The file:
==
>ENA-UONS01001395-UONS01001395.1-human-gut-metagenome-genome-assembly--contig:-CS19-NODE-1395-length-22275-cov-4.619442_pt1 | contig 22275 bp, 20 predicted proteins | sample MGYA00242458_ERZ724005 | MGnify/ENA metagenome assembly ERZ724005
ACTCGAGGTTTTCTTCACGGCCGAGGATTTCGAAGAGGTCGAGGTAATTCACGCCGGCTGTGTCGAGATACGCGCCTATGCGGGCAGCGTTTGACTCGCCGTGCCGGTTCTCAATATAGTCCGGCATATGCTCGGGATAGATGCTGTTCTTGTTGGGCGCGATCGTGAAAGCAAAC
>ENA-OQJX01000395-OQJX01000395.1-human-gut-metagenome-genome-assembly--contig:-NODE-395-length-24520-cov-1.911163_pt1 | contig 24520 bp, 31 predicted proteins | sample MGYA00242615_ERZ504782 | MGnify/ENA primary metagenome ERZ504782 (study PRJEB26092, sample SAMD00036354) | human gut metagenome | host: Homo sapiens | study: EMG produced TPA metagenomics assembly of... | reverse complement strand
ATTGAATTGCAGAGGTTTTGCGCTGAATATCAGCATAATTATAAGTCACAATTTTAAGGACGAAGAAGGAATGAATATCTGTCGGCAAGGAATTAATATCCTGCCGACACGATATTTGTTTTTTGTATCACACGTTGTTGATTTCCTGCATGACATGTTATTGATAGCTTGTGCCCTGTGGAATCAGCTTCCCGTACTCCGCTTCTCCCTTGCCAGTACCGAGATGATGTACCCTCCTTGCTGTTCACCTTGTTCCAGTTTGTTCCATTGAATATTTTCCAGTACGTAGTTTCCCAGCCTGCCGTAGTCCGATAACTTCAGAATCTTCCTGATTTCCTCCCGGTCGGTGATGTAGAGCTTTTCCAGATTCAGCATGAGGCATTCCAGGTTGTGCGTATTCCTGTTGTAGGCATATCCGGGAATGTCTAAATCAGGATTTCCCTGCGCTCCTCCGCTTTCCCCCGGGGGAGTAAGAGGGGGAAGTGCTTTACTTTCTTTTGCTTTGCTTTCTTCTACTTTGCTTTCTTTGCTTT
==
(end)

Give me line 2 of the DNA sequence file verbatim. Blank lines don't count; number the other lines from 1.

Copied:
ACTCGAGGTTTTCTTCACGGCCGAGGATTTCGAAGAGGTCGAGGTAATTCACGCCGGCTGTGTCGAGATACGCGCCTATGCGGGCAGCGTTTGACTCGCCGTGCCGGTTCTCAATATAGTCCGGCATATGCTCGGGATAGATGCTGTTCTTGTTGGGCGCGATCGTGAAAGCAAAC